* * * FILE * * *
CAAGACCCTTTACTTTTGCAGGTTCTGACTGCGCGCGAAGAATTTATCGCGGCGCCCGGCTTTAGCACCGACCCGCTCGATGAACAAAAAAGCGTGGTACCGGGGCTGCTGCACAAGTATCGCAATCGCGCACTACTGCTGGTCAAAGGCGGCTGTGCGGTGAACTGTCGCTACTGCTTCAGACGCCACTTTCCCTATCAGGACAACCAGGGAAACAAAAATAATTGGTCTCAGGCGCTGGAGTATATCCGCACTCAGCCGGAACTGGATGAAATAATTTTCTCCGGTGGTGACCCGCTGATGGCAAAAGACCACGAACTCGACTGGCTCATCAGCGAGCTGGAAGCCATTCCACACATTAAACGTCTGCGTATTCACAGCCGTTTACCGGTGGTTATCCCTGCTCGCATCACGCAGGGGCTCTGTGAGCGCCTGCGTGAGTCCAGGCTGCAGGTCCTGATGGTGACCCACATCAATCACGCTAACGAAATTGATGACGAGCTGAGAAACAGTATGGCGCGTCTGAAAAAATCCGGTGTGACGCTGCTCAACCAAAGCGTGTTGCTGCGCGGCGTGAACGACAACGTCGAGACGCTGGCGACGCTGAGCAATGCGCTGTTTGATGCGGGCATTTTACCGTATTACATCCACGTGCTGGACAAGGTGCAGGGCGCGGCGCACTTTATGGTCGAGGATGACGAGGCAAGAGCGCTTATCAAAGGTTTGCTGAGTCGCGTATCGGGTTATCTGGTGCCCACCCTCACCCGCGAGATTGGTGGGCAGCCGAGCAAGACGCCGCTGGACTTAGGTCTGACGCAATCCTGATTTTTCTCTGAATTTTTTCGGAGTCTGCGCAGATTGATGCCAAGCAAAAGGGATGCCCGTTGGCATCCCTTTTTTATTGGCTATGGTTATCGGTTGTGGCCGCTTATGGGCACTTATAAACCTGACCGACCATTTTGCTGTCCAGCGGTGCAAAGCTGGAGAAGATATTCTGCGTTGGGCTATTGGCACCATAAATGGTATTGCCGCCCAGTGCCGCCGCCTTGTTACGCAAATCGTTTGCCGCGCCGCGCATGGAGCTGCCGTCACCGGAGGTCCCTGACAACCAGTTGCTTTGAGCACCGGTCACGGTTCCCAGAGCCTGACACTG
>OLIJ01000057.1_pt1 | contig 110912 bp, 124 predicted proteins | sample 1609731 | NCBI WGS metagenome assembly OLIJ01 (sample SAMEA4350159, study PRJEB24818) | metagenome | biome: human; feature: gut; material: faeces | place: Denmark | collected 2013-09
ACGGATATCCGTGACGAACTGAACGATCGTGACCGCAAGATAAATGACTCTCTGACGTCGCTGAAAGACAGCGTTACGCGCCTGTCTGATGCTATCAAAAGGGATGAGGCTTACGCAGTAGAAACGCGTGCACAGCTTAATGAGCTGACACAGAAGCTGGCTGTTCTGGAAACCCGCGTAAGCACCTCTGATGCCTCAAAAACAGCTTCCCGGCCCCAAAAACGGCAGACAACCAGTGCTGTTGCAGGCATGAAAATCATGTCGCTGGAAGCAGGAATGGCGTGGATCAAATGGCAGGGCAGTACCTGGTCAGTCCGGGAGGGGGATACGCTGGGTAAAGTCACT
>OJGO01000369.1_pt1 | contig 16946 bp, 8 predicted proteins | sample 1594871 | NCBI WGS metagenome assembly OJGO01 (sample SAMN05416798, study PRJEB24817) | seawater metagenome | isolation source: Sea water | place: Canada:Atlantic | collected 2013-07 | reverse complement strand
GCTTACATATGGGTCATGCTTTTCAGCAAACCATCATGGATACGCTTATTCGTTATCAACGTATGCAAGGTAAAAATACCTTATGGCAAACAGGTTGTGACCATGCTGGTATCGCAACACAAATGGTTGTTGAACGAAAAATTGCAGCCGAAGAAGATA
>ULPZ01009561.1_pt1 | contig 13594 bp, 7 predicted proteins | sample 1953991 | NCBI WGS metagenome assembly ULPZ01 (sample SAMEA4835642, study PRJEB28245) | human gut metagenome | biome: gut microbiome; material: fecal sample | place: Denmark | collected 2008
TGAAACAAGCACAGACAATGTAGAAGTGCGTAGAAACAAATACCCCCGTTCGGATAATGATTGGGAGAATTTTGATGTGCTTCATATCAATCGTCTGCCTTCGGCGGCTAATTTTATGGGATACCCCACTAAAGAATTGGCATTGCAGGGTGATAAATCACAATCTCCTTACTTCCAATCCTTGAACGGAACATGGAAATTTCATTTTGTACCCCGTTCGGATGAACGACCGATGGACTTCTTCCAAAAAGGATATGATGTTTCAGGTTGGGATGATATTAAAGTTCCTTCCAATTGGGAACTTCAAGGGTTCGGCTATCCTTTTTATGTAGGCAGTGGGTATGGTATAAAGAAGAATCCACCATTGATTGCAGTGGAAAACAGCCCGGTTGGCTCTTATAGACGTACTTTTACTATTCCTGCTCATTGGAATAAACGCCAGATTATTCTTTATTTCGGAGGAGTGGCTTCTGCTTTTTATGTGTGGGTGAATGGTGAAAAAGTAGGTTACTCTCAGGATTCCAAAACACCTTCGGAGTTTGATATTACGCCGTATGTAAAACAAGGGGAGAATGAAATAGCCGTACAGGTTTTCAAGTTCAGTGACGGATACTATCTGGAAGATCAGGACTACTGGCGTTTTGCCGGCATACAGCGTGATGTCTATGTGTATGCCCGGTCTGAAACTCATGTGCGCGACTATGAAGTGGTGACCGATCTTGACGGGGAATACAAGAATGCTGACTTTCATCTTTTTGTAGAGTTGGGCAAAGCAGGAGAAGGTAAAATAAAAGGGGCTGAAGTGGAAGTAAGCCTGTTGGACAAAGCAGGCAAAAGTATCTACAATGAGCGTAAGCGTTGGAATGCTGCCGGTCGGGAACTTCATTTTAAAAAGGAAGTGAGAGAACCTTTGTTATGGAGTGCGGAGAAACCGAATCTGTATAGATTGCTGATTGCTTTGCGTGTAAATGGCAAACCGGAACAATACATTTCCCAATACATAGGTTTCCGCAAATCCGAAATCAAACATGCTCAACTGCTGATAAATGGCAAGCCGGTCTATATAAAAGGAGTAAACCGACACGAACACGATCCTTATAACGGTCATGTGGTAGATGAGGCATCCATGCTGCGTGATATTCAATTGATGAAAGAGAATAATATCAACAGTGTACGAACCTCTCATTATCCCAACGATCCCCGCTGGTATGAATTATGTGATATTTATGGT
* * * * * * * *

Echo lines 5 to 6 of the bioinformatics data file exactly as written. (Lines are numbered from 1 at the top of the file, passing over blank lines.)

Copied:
GCTTACATATGGGTCATGCTTTTCAGCAAACCATCATGGATACGCTTATTCGTTATCAACGTATGCAAGGTAAAAATACCTTATGGCAAACAGGTTGTGACCATGCTGGTATCGCAACACAAATGGTTGTTGAACGAAAAATTGCAGCCGAAGAAGATA
>ULPZ01009561.1_pt1 | contig 13594 bp, 7 predicted proteins | sample 1953991 | NCBI WGS metagenome assembly ULPZ01 (sample SAMEA4835642, study PRJEB28245) | human gut metagenome | biome: gut microbiome; material: fecal sample | place: Denmark | collected 2008